Communication

Being "Busy" Isn't An Excuse

Photo by Chris Goldberg under CC BY-NC 2.0 license

I hear (and use) this excuse all the time:

I’m sorry I couldn’t ________, I’ve been so busy lately.

We’re All Busy

When you say, “I’ve been busy,” do you know what you’re really saying?

To me, there’s a hidden message. It hear it as, I’m working more than you.

And that could be true, but there’s a problem.

We live in a world where a balance between work and life is (or, at least, is becoming) more important than work or status.

Balance means the two (work and life) are on a level playing field. They are equally important. Being busy really just means you are doing something. And frankly, breathing is doing something, so we’re all busy.

So, here’s how that classic excuse is really translated in today’s language:

I’m sorry I couldn’t ________, I was doing something that was more important.

We need a new excuse.

A New Excuse

I was serious when I said I hear that phrase (someone couldn’t do something because they were busy) from people on a regular basis. I even say it sometimes (GASP!).

While someone’s time may be financially more valuable than another’s, humanitarianism teaches us it’s never qualitatively more valuable.

Here’s an excerpt from The Universal Declaration of Human Rights:

All human beings are born free and equal in dignity and rights.

If everyone is equal, then everyone’s time is equally important, right?

When you choose where to spend your time, all you’re really doing is choosing your priorities. And, guess what? It’s okay to have priorities.

So just be honest. You had a prior engagement. You had priorities you had to finish. Or maybe, just maybe, you let something slip through the cracks. Admitting guilt can be humanizing and acceptable, as long as you only screw up occasionally.

Take the honesty approach. Let everyone involved in the situation operate on the same page. Life is better that way.

Honesty Can Hurt

It can be difficult to be honest because honesty can be painful to the one receiving the message.

There’s really no way to get around the idea that the thing that didn’t get done didn’t get done because your thing isn’t as important as this other thing. That can be tough to hear.

What should you do?

If the thing that didn’t happen should have been more important, then you screwed up. Just admit it and learn from it.

If the thing that didn’t happen really wasn’t more important to you, then who cares? That other person needs to get over it. Honest scenarios work themselves out much better than conniving and deceiving ones. Don’t be mean, but tell it like it is (sometimes more gently than others).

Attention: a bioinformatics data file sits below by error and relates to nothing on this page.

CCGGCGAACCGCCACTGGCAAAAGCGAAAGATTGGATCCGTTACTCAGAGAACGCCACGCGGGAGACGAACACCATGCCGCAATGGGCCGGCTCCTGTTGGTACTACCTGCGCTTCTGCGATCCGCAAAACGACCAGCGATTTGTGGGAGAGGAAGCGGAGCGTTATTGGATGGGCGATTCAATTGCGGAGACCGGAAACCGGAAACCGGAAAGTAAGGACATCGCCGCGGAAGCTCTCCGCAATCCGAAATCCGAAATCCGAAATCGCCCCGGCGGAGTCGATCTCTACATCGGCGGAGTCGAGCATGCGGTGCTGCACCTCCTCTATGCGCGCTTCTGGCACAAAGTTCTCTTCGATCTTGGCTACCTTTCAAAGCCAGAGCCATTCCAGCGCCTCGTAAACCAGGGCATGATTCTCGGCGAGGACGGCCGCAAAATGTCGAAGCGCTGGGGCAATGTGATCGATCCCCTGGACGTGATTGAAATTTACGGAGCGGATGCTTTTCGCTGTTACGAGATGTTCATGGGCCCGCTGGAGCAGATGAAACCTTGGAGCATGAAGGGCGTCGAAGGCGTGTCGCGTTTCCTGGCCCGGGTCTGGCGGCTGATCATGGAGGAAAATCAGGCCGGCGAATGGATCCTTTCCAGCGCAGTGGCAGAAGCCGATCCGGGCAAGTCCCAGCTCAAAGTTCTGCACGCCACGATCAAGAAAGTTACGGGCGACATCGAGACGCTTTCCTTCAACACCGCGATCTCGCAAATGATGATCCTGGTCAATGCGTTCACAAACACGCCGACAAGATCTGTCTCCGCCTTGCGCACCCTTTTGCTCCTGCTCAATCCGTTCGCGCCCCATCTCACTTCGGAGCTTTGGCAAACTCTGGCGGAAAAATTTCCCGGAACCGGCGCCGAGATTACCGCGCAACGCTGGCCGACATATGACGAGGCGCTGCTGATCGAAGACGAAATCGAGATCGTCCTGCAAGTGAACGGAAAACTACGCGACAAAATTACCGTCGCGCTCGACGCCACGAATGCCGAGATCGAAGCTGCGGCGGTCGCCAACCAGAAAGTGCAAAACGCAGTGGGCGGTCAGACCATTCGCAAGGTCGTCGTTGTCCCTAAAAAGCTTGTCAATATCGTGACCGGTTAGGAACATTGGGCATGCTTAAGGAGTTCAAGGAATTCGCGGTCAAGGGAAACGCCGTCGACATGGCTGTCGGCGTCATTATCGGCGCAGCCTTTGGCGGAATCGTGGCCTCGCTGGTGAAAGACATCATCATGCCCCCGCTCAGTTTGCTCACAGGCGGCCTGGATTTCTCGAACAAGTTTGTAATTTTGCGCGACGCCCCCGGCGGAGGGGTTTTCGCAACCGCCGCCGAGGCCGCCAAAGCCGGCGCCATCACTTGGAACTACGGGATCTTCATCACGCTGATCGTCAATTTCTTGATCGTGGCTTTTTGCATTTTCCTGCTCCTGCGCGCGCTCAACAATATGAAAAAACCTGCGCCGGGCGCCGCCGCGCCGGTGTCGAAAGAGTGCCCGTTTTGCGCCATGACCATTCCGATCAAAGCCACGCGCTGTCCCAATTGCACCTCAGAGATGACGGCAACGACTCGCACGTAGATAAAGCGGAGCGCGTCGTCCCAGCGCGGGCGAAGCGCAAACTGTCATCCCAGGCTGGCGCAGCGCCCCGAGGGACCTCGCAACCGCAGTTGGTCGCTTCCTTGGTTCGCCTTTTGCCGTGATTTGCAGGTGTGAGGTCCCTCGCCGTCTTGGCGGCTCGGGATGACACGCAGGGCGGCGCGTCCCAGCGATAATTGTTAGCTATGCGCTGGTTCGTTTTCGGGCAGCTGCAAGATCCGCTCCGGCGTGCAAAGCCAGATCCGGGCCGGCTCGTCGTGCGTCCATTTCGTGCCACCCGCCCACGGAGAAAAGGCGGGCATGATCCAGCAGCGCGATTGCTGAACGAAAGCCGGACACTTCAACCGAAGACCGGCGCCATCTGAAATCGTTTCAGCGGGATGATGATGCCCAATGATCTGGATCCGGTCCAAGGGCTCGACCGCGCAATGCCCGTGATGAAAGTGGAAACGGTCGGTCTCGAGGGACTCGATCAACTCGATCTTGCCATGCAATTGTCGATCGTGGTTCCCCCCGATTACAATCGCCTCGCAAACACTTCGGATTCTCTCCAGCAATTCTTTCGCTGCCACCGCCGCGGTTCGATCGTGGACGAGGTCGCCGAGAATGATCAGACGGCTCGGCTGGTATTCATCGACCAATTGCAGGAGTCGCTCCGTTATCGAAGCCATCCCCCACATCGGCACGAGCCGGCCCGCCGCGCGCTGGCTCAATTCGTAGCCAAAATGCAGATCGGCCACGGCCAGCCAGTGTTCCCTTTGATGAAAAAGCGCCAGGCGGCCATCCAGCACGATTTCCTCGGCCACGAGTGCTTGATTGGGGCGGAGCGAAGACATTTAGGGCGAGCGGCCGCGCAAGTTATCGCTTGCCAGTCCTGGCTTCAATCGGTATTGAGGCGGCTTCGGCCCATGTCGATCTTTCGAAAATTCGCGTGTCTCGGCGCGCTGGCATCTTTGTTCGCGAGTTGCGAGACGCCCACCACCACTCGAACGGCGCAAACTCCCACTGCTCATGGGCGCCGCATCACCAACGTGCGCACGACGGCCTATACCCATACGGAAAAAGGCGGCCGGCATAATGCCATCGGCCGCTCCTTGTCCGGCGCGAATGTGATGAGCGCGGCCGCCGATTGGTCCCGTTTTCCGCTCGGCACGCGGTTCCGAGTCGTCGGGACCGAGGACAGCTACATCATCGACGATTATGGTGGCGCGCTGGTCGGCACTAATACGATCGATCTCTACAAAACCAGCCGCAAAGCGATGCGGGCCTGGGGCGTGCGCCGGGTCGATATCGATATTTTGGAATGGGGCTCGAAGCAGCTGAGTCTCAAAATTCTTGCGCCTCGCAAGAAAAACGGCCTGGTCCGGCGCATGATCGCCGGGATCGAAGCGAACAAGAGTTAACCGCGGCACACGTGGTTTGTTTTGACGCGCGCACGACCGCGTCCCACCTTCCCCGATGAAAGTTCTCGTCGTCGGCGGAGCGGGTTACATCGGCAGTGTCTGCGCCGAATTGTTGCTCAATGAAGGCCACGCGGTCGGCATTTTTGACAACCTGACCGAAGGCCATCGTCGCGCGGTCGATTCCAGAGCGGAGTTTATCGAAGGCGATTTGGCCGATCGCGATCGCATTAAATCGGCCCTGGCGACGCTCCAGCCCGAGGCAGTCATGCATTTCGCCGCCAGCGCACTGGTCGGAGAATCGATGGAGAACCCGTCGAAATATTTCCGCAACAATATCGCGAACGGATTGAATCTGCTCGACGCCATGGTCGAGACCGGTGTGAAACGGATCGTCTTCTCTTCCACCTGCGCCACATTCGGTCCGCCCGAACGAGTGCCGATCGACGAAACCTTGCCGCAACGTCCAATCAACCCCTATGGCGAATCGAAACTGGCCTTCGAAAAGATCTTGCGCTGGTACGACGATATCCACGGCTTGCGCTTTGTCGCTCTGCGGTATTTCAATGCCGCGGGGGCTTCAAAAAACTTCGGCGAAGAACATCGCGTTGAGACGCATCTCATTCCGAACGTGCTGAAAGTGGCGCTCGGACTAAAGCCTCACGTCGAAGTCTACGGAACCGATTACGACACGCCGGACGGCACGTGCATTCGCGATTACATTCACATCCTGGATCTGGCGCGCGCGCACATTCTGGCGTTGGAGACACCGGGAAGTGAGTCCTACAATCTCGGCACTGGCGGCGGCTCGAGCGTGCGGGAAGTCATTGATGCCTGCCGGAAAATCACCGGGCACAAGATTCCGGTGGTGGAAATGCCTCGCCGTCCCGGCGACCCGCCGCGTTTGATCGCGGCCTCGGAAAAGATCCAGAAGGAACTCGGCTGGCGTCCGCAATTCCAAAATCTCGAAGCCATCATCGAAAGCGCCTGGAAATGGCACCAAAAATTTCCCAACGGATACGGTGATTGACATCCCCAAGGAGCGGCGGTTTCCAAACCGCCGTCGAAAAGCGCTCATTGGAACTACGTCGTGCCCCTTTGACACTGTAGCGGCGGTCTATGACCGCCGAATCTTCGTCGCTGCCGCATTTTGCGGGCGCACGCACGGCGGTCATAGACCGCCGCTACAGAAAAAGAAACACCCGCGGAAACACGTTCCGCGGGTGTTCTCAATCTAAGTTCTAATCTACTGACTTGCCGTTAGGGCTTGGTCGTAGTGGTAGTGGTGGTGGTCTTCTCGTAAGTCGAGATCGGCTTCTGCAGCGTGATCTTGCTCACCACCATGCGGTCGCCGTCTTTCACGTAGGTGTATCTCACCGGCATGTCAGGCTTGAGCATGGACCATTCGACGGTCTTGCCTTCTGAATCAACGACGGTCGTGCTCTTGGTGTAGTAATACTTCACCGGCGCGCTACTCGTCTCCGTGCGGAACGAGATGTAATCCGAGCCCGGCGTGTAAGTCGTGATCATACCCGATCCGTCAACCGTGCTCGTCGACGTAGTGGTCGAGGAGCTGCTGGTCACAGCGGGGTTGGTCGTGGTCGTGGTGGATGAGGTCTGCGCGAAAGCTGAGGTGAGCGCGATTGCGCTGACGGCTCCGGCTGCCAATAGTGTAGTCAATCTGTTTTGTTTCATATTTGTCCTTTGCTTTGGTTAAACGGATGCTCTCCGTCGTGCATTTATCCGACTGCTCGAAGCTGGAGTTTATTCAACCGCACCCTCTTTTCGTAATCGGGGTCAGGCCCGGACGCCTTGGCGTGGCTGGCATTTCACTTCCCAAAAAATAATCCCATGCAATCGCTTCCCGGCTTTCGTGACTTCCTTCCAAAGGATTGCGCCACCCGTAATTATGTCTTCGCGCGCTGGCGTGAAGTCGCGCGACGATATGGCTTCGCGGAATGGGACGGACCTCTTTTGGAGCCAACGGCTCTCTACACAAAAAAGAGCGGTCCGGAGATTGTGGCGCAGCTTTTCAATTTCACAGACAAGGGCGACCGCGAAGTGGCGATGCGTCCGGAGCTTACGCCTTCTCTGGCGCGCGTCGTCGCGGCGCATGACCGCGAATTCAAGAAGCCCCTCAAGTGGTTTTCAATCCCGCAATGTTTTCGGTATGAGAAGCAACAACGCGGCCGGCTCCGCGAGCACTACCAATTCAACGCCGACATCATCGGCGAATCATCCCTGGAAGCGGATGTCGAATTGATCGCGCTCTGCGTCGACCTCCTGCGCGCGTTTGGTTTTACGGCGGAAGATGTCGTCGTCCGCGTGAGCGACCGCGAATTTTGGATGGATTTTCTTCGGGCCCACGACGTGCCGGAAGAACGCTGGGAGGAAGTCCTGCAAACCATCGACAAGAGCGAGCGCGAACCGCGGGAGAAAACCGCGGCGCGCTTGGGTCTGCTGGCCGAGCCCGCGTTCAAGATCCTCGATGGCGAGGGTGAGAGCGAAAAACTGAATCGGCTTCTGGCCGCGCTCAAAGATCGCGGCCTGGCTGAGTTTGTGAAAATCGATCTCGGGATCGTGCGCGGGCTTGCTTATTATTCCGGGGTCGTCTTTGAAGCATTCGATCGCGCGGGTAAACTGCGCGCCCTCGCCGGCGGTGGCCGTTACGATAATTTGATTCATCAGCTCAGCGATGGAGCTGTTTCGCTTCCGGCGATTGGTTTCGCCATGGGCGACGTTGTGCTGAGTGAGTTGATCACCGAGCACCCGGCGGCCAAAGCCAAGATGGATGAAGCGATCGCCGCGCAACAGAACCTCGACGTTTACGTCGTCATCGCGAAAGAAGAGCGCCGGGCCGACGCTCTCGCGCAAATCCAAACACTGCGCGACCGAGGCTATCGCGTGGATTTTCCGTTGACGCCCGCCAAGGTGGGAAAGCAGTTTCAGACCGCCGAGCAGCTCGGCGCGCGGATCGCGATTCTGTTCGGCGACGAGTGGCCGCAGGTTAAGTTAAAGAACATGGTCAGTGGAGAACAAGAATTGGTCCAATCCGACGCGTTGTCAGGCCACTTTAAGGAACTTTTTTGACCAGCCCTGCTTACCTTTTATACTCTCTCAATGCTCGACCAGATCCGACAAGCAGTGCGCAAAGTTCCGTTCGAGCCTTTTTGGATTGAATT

When You Look Bad

But what if it’s at work and someone not doing something is negatively affecting your reputation?

That’s why the universe invented bosses. If you’re not the forgetter, and the forgetter is hurting your reputation, then be straightforward with that person first. If they don’t listen, go over their head. That’s not deceiving. You’ve been honest, but you need to finish your priorities, and you need your work to represent you.

When You Can’t Control Priorities

What if you really can’t control your priorities? What if you really wanted to do that thing, but just couldn’t, because something out of your control stole your time away?

I’m sympathetic to this. Anything that affects putting food on a table, keeping a roof over your head, or keeping your family safe/happy/comfortable should always be a priority. All you can do in these situations is be honest.

Preparing For The Unexpected

What about unplanned items that need to jump to the top of your to-do list?

They are going to happen. They always do.

Schedule the things you know you have to do. Save them in your calendar. Keep your appointments.

But, what’s more important is that you leave some free time. Read this right. I’m not saying leave leisure time on your calendar. I’m saying leave space on your calendar for unexpected tasks. You will never get everything done if you schedule 100% of your time. But you just might if you only schedule 60%.

(I used to schedule 80% of my time, but I still wasn’t getting everything done. I haven’t perfected it, but it seems like my unplanned emergency rate is about 40% on average. Yours may be different, and hopefully it’s lower.)


With all this said, it really boils down to two main ideas:

  1. Be smart about how you schedule your time. Leave room for the unexpected and unavoidable.
  2. When you can’t or didn’t do something, be direct and honest about why. Even if it’s painful right away, it will work itself out.

And stop telling people you are busier than they are. Because you’re not.

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The Polymath Lab will be closing its doors in 2017. Many articles here will be moved to Sean's Medium account, which is the space in which he is currently writing.